1. And it will be worth every penny.

        1. I’ve already bought the ticket, might as well ride the ride … into oblivion.

      2. Maybe you should get an abortion. Just to feel part of These United States.

        1. Hmm…maybe I’ll get Taco Bell for dinner, at least it will feel like I had an abortion.

          1. Whatever you order, make sure to get a side of nacho cheese. Every item on the Taco Bell menu is vastly improved by nacho cheese.

            1. I add sour cream to everything.

              1. Get both. Oh, and the mini cinnabons.

                1. You’re trying to fatten me up. For what? I have no idea, but I’ll be watching you.

                2. Keep the bad ideas a flowin.

                  1. “Bad ideas a-flowin'” is a pretty accurate description of anyone’s GI tract after eating Taco Bell.

                    1. Oddly enough, it pretty much describes Sander’s platform too!

        2. Can I get Bernie Sanders aborted?

          1. If you can cram him into your uterus I don’t see why not.

    2. He also gets the satisfaction of knowing that Bill Gates can’t get better healthcare than a poor person, which seems to be just as (if not more) important to progressives as ensuring that the poor get healthcare.

      1. I would like to see him try to stop Bill Gates from getting better healthcare than a poor person.

        1. Canada tried… but failed.

      2. Bill Gates will just go to some foreign country that hasn’t taken a shit on their healthcare system.

      3. There has never been a communist or socialist country where their elites (nomenklatura) didn’t have much better healthcare.

      4. I’ve seen people standing at podiums (podia?) say this very thing. “There’s something reassuring knowing that a rich guy is going to stand in the same line as a poor person to get that knee surgery. They’ll have the same delays and runarounds as everyone else.” I shit you knot. Wait. I think that was in Sicko. A guy was talking about the Canadian system.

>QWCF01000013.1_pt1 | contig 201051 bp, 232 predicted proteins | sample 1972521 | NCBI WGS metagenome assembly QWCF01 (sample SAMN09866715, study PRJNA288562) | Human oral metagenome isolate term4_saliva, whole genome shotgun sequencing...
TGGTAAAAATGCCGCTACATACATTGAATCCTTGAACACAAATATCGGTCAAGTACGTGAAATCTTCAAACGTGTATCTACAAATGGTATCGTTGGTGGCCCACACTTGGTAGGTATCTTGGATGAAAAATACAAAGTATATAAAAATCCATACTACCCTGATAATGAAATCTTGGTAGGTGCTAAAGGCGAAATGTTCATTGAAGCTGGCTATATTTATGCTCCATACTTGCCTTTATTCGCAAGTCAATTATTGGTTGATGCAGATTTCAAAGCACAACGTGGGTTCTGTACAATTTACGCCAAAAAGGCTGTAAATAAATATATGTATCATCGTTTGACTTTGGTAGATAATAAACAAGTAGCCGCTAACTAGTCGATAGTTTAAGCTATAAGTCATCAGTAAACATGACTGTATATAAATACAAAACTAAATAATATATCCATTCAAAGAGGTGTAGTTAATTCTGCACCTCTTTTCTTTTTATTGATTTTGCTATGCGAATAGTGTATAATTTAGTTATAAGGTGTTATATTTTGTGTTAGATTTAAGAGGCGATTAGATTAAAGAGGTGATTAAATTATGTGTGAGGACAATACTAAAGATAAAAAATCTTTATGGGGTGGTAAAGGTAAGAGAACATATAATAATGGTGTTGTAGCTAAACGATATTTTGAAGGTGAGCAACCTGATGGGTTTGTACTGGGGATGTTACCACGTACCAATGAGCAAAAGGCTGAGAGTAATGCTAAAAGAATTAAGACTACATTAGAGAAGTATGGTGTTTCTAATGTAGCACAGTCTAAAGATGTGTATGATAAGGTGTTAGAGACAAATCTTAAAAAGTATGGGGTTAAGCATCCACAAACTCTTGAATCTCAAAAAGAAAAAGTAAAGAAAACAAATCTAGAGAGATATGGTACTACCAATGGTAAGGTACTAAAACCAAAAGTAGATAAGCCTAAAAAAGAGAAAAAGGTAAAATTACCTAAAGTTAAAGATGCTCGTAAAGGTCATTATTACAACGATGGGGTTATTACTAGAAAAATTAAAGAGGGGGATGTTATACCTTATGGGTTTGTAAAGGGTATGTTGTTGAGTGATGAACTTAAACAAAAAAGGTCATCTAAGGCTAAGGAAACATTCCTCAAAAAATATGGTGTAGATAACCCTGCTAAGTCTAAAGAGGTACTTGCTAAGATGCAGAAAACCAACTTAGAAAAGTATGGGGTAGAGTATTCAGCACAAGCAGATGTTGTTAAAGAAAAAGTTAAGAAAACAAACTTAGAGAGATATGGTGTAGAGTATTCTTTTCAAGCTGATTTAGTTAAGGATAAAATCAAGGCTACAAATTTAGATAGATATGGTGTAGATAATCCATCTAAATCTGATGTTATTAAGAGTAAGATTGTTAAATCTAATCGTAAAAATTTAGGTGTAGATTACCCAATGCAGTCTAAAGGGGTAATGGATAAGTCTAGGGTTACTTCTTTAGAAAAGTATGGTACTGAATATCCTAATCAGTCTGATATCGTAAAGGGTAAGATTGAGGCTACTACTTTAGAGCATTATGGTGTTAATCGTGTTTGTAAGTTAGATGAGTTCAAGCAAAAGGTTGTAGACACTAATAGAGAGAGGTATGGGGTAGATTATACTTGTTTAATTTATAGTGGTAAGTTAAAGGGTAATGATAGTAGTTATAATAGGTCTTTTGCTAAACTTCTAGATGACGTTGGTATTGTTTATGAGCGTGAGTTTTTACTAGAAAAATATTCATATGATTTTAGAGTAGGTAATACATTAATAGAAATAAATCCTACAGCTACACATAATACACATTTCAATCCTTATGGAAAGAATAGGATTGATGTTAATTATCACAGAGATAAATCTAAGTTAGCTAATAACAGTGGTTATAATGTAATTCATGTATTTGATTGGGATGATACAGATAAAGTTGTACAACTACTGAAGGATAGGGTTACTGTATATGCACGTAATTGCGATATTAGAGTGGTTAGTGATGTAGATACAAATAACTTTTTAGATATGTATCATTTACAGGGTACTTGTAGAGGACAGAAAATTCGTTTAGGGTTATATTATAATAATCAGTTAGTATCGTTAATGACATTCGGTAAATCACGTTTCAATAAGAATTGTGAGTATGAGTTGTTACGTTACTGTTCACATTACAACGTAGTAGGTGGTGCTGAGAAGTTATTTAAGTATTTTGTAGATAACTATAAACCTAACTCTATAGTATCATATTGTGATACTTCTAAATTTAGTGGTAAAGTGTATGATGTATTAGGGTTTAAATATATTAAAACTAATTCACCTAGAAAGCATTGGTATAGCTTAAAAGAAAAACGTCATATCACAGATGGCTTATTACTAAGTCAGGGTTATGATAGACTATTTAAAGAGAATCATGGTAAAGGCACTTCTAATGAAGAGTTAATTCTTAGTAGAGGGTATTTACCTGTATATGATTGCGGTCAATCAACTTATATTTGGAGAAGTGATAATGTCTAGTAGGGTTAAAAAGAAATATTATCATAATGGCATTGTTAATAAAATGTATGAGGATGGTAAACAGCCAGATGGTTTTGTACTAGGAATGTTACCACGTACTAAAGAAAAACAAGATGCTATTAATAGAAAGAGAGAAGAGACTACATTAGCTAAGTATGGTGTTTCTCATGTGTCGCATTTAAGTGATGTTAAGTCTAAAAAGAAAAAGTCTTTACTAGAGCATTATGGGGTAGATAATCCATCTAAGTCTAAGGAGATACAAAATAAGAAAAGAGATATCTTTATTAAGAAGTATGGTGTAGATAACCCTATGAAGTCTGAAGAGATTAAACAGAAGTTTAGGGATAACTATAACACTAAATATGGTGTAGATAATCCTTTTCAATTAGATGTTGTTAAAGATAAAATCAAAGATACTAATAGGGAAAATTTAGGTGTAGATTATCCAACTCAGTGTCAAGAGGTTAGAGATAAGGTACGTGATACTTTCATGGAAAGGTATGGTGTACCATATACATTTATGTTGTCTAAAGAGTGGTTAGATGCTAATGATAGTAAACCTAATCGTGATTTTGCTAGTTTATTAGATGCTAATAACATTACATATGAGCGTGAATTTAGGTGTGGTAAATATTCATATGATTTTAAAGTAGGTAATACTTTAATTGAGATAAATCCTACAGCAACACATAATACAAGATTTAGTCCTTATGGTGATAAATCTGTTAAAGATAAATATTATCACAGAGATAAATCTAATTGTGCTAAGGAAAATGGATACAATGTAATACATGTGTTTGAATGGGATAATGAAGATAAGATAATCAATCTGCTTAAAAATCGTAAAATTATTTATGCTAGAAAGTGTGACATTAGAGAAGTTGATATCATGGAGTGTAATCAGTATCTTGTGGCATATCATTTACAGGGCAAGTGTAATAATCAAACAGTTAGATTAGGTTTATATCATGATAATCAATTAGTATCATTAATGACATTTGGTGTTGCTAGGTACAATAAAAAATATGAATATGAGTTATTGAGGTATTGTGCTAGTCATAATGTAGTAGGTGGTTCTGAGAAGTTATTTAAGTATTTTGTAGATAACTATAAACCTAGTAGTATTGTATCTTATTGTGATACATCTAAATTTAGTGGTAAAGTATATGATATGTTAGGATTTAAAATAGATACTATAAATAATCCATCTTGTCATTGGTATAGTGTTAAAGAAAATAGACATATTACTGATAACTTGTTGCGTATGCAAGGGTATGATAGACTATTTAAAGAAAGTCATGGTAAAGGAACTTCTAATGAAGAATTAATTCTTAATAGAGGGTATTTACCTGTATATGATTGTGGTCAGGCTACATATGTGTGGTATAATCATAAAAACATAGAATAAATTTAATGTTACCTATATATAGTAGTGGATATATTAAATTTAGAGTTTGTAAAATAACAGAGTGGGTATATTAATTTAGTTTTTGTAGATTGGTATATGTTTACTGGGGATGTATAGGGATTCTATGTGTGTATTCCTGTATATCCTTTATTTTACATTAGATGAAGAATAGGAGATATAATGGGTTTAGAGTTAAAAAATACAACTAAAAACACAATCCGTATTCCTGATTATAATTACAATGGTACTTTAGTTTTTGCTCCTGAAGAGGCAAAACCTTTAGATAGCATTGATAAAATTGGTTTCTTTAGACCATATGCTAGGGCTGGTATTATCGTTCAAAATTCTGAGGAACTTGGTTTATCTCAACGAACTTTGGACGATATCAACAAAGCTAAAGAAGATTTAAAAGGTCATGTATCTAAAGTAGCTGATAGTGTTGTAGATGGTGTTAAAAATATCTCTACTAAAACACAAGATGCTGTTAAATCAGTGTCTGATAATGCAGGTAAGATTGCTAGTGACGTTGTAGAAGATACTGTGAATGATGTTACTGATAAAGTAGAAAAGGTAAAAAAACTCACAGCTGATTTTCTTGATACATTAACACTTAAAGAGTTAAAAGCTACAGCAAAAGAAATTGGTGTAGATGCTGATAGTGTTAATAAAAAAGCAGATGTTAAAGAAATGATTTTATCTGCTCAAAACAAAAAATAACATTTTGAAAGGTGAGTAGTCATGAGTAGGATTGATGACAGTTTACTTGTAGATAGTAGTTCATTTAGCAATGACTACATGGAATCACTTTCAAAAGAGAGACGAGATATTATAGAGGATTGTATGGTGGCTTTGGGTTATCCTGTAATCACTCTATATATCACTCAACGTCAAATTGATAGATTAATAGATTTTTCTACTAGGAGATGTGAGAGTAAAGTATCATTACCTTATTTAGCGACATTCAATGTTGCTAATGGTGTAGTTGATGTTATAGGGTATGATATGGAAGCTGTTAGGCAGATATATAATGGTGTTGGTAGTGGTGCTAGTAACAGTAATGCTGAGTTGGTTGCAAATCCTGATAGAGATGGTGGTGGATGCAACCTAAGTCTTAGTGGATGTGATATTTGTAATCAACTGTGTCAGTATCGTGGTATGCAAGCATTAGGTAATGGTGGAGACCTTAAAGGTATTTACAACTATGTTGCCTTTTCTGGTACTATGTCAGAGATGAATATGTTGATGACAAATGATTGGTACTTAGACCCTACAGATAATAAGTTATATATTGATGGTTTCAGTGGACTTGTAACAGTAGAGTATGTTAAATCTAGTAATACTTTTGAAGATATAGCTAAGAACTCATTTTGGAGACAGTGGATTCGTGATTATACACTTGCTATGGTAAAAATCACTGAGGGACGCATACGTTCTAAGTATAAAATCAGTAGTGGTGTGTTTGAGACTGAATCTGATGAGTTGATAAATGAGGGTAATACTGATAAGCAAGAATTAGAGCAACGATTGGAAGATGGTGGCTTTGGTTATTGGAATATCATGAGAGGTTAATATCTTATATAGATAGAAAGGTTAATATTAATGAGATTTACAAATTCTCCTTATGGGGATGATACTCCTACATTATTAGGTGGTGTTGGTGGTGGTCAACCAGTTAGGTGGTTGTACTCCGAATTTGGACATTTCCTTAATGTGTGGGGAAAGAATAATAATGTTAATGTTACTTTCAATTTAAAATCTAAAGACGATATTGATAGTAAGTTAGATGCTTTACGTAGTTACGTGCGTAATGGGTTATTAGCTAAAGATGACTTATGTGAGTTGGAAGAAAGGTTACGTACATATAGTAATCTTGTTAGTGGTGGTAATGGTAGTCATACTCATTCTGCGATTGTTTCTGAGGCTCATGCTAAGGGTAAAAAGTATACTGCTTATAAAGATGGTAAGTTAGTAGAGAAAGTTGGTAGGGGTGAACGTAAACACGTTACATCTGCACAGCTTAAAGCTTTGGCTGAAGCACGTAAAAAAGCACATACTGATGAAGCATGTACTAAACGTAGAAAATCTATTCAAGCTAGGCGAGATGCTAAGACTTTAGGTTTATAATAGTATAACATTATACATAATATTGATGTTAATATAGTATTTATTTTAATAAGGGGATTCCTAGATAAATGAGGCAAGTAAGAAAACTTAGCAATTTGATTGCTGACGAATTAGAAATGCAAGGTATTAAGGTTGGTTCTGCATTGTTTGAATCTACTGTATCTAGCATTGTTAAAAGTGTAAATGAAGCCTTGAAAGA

15. “The first lesson of economics is scarcity: There is never enough of anything to satisfy all those who want it. The first lesson of politics is to disregard the first lesson of economics.”

    ? Thomas Sowell

    1. They recognize the scarcity, they just intend to take what they want from teh evul one percents.

    2. Economics is the study of how to reconcile unlimited wants with limited resources.

      This is literally built right into every microeconomic model. We solve the equation: “Maximize Utility given the following constraints ….”

      Amazing that this core principle of economics doesn’t resonate down to the public schools. Wait. Not “amazing”. “Predictable”.

      1. Economics is all about trade-offs. Politics is all about something-for-nothing.

      2. Bear witness to the miracle that is macro-economics…

  16. President Obama and supporters of Obamacare insisted Americans were dying in the streets as if it were Victorian England,

    For what it’s worth, the people alive in the Victorian era were better off at that time than any other period preceding it.

  17. Look on the bright side: Under single payer, your doctor will be an armed agent of the state. S/he will now be able to shoot you on the spot and claim “He lunged for my stethoscope, I feared for my life.” And he can still bill the state for the office visit.